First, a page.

Our American States | An NCSL Podcast

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The “Our American States” podcast—produced by the National Conference of State Legislatures—is where you can hear compelling conversations that tell the story of America’s state legislatures, the people in them, the politics that compel them, and the important work of democracy.

You can listen to the podcast on this page, you can subscribe through iTunes, Google Play, Spotify or Stitcher, or you can use the RSS icon at the right to copy a feed URL for your podcatcher. 

Entries for September 2020

21

Ted ClaypooleConsumer concern about data privacy has been mounting for the last few years in light of numerous data breaches. Many people also are aware of recent major governmental actions to protect privacy. One of the most far-reaching was Europe’s General Data Protection Regulation, passed in May 2018. The California Consumer Privacy Act, passed in 2018, went into effect this year and was by far the most comprehensive law enacted in any state. 

This podcast focuses on data privacy and features a discussion with Ted Claypoole, an attorney with Womble Bond Dickinson in Atlanta and one of the nation’s top legal experts on data privacy. Claypoole has more than 30 years of experience representing clients in in the public and private sector on issues related to software, data management and security. He is also one of the contributors to the HeyDataData technology blog.

I talked with Claypoole about the ramifications of those laws, the prospect for more comprehensive data privacy laws in the states, the likelihood that Congress will look at a comprehensive data privacy law, and privacy issues related to artificial intelligence.

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Category: Technology
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14

Today’s podcast focuses on childhood vaccinations and a troubling drop in the rate of routine immunizations for children in the early months of the COVID-19 pandemic.

Our first guest is Dr. Melinda Wharton, the director of the Immunization Services Division at the Centers for Disease Control and Prevention. Dr. Wharton, one of the nation’s preeminent experts on vaccine policy, discusses the reasons behind the drop, the steps the CDC is taking to help states bolster the immunization rate, the importance of keeping children on a vaccine schedule and what state lawmakers can do to help. She also reminds us that adults need vaccines as well as we enter flu season.

My other guest is Erik Skinner, an NCSL policy associate who tracks legislation related to vaccines. He offers a perspective on how state legislatures acted on vaccine policy.

Dr. Melinda Wharton, CDCErik Skinner, NCSL

 

 

 

 

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Category: Health
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08

Overview

Podcast logoNCSL’s Our American States podcast presents a special six-part series, “Building Democracy: The Story of Legislatures.” This new mini-series covers the history, characters and stories of state legislatures in America, from the beginnings in Jamestown, to the present day and into the future.

Each episode in the series will contain interviews with experts from inside and outside the legislative world to provide a comprehensive view of historical events and their legacy in today’s legislatures. Extras will include extended guest interview clips, articles in NCSL’s State Legislatures magazine, blogs and resources for those who want to dive deeper into topics covered in the podcast.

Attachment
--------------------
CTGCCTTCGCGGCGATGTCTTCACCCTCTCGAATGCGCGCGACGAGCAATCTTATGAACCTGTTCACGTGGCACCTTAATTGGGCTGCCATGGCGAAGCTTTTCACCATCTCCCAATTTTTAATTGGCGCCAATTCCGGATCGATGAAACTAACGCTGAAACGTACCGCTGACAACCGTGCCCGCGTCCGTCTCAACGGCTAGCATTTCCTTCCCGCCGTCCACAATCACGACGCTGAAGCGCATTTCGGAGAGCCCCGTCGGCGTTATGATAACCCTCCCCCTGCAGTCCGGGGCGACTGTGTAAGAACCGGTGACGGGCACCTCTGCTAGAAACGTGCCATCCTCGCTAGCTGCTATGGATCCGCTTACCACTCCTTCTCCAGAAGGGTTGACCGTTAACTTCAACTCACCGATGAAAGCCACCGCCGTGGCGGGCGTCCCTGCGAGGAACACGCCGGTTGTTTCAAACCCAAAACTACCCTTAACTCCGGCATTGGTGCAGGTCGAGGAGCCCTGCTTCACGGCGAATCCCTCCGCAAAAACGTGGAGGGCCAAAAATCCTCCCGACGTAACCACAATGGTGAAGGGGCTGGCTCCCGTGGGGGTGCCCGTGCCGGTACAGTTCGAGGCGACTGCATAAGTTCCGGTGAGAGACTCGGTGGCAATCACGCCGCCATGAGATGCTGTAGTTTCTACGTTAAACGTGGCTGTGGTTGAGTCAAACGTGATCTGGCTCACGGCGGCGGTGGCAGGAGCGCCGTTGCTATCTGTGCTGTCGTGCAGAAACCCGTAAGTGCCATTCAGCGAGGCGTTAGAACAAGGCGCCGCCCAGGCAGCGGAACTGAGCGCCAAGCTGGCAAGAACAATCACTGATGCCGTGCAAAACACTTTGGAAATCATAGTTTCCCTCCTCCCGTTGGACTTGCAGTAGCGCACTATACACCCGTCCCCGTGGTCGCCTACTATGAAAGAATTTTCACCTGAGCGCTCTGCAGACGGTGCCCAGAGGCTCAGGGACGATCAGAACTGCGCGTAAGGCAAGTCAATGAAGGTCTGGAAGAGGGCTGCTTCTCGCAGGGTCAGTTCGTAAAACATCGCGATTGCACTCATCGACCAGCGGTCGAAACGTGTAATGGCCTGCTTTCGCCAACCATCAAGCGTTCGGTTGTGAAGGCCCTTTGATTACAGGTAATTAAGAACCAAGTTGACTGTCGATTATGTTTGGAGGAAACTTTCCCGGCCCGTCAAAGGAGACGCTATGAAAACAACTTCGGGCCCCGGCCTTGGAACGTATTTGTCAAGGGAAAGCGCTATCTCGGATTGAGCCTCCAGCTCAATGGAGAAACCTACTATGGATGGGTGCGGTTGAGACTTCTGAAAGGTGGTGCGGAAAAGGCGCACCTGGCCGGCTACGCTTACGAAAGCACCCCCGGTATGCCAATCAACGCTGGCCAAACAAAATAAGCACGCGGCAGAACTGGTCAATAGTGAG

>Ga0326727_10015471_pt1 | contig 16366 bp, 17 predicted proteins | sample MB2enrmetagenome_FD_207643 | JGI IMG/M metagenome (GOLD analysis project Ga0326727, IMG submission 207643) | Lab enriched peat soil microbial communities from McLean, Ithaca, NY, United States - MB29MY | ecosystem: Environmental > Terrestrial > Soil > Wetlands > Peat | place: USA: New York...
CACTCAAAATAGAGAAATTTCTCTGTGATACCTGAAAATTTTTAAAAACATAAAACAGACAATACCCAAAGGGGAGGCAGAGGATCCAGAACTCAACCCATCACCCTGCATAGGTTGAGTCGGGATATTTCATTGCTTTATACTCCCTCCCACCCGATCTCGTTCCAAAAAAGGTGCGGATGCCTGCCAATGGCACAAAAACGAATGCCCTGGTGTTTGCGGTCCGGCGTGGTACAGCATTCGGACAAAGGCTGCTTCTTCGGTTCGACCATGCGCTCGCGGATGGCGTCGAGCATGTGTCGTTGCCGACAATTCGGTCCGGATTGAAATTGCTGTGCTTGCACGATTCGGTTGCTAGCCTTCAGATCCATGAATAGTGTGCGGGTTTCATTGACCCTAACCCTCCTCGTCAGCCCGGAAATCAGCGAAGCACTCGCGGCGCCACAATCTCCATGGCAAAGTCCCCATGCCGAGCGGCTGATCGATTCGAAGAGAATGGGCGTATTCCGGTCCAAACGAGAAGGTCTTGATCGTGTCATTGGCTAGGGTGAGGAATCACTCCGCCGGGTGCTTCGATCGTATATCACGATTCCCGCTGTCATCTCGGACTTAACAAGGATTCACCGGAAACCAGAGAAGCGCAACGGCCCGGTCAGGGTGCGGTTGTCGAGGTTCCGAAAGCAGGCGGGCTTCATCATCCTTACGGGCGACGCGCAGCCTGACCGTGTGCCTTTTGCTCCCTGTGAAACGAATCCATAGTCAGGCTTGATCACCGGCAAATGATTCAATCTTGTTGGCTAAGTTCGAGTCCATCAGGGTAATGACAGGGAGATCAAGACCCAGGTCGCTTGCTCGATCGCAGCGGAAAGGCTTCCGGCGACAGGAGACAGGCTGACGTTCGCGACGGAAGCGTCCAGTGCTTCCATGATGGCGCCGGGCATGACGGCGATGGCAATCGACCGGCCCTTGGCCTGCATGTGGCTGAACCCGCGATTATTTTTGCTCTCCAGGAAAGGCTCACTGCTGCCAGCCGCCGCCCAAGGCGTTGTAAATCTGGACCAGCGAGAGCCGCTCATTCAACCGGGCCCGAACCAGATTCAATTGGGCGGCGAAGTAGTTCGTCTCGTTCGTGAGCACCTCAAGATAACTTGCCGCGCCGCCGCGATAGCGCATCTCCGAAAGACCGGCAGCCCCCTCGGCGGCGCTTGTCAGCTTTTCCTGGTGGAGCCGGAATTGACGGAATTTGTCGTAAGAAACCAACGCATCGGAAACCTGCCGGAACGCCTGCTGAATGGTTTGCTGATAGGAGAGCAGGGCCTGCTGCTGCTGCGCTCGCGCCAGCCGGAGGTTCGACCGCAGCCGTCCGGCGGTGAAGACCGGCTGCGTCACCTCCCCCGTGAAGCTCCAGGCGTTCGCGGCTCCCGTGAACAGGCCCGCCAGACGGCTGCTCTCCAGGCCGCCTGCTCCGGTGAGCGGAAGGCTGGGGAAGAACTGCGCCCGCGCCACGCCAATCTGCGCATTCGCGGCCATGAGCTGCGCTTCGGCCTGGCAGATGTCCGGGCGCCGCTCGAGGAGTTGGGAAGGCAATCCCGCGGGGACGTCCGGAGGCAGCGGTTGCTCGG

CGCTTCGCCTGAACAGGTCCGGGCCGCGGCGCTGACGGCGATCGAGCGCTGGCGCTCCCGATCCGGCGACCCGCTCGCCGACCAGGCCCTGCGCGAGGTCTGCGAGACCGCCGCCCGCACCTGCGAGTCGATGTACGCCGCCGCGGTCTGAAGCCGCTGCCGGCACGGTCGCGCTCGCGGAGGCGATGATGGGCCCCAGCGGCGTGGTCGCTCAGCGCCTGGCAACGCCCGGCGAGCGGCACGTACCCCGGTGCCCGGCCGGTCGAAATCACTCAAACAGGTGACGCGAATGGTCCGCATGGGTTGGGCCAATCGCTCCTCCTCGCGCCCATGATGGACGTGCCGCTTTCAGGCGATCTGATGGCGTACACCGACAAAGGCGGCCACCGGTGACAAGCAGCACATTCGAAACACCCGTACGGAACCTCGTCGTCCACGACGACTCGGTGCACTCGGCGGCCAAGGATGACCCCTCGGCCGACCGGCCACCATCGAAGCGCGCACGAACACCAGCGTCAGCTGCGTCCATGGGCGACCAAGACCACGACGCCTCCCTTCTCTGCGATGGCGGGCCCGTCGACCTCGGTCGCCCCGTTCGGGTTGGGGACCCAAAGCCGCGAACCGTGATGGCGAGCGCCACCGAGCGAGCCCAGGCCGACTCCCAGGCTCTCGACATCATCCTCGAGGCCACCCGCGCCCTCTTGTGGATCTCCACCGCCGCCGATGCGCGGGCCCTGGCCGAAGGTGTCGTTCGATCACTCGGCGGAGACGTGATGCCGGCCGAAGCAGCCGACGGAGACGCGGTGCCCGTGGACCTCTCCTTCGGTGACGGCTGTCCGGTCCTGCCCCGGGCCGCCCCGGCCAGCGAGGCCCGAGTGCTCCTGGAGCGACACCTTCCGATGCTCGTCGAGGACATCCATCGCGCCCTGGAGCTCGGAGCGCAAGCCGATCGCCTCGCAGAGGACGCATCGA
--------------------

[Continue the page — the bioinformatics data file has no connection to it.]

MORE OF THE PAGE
Episode 3

In this installment, we explore how the states and their legislatures expanded west, split apart, and came together again.

The era of American history between 1803-1877 was one of massive territorial growth, conflict, and social and economic change. The U.S. evolved from a small grouping of former colonies and newly formed states on the East Coast to exponentially expanding territories across the South, Midwest and the wilderness of the West. Legislatures were the main venue for shaping these territories into states of diverse populations and environments. After the Civil War, state legislatures became the main setting for enforcing reconstruction policies and resistance to them. The struggle to integrate a huge population of formerly enslaved people into the citizenry led to incredible victories for the expansion of civil rights, only to see them shrink again, continuing the push and pull we continue to experience as a nation today.

Guests

  • Bob Davidson, former director, Mississippi Senate Legislative Services Office
  • Mark Hirsch, historian, Smithsonian National Museum of the American Indian │BioBlog
  • Burdett Loomis, professor emeritus, University of Kansas │Bio
  • Kercheik Sims-Alvarado, assistant professor of Africana Studies, Morehouse College │BioBook

Special Guest Voice

  • Representative Billy Mitchell, Georgia │Bio

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07

Today’s podcast looks at how K-12 schools can reopen safely amid an ongoing pandemic and what that might look like for the foreseeable future.

Our first guest is Dr. Carissa Moffat Miller, the executive director of the Council of Chief State School Officers (CSCCSO).  Dr. Miller’s organization works with state education leaders around the nation and offers a national perspective on how schools are reopening.

Our second guest is Dr. Kristi Wilson, president of the American Association of School Administrators, which is the organization of school superintendents around the nation. She is also the superintendent of the Buckeye Elementary School District just west of Phoenix, and offers some perspective from the district superintendent level.

Carissa Moffat MillerKristi Wilson

 

 

 

 

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Category: COVID-19
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